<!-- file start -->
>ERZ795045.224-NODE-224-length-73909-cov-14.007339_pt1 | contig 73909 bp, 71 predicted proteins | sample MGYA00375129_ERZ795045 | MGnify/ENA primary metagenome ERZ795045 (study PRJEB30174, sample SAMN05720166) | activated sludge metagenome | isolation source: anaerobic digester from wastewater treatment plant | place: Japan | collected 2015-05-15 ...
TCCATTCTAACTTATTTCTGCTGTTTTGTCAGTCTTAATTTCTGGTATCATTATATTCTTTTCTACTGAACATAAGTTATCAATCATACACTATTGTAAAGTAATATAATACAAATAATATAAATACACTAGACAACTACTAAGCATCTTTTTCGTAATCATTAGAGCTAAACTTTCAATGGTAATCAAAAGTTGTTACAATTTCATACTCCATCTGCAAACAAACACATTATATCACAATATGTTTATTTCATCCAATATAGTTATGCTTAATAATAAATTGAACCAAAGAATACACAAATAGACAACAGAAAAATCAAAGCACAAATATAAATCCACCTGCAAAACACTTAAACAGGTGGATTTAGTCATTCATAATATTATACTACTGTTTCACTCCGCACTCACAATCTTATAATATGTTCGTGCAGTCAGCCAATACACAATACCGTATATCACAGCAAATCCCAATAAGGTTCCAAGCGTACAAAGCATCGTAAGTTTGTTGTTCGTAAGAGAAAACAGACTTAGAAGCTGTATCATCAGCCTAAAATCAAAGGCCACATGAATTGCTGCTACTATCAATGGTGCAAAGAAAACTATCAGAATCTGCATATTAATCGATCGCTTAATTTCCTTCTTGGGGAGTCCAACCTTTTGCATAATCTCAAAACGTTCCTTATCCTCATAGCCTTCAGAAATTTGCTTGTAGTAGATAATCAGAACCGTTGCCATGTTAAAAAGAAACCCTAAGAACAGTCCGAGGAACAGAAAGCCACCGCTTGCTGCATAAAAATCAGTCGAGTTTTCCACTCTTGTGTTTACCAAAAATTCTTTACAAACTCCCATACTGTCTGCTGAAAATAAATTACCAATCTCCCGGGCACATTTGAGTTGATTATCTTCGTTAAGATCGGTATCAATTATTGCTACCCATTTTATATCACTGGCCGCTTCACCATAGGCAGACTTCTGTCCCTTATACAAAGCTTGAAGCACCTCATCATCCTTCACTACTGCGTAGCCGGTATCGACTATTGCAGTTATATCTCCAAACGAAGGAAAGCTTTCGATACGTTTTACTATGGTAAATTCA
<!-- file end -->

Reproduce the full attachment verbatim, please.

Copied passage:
>ERZ795045.224-NODE-224-length-73909-cov-14.007339_pt1 | contig 73909 bp, 71 predicted proteins | sample MGYA00375129_ERZ795045 | MGnify/ENA primary metagenome ERZ795045 (study PRJEB30174, sample SAMN05720166) | activated sludge metagenome | isolation source: anaerobic digester from wastewater treatment plant | place: Japan | collected 2015-05-15 ...
TCCATTCTAACTTATTTCTGCTGTTTTGTCAGTCTTAATTTCTGGTATCATTATATTCTTTTCTACTGAACATAAGTTATCAATCATACACTATTGTAAAGTAATATAATACAAATAATATAAATACACTAGACAACTACTAAGCATCTTTTTCGTAATCATTAGAGCTAAACTTTCAATGGTAATCAAAAGTTGTTACAATTTCATACTCCATCTGCAAACAAACACATTATATCACAATATGTTTATTTCATCCAATATAGTTATGCTTAATAATAAATTGAACCAAAGAATACACAAATAGACAACAGAAAAATCAAAGCACAAATATAAATCCACCTGCAAAACACTTAAACAGGTGGATTTAGTCATTCATAATATTATACTACTGTTTCACTCCGCACTCACAATCTTATAATATGTTCGTGCAGTCAGCCAATACACAATACCGTATATCACAGCAAATCCCAATAAGGTTCCAAGCGTACAAAGCATCGTAAGTTTGTTGTTCGTAAGAGAAAACAGACTTAGAAGCTGTATCATCAGCCTAAAATCAAAGGCCACATGAATTGCTGCTACTATCAATGGTGCAAAGAAAACTATCAGAATCTGCATATTAATCGATCGCTTAATTTCCTTCTTGGGGAGTCCAACCTTTTGCATAATCTCAAAACGTTCCTTATCCTCATAGCCTTCAGAAATTTGCTTGTAGTAGATAATCAGAACCGTTGCCATGTTAAAAAGAAACCCTAAGAACAGTCCGAGGAACAGAAAGCCACCGCTTGCTGCATAAAAATCAGTCGAGTTTTCCACTCTTGTGTTTACCAAAAATTCTTTACAAACTCCCATACTGTCTGCTGAAAATAAATTACCAATCTCCCGGGCACATTTGAGTTGATTATCTTCGTTAAGATCGGTATCAATTATTGCTACCCATTTTATATCACTGGCCGCTTCACCATAGGCAGACTTCTGTCCCTTATACAAAGCTTGAAGCACCTCATCATCCTTCACTACTGCGTAGCCGGTATCGACTATTGCAGTTATATCTCCAAACGAAGGAAAGCTTTCGATACGTTTTACTATGGTAAATTCA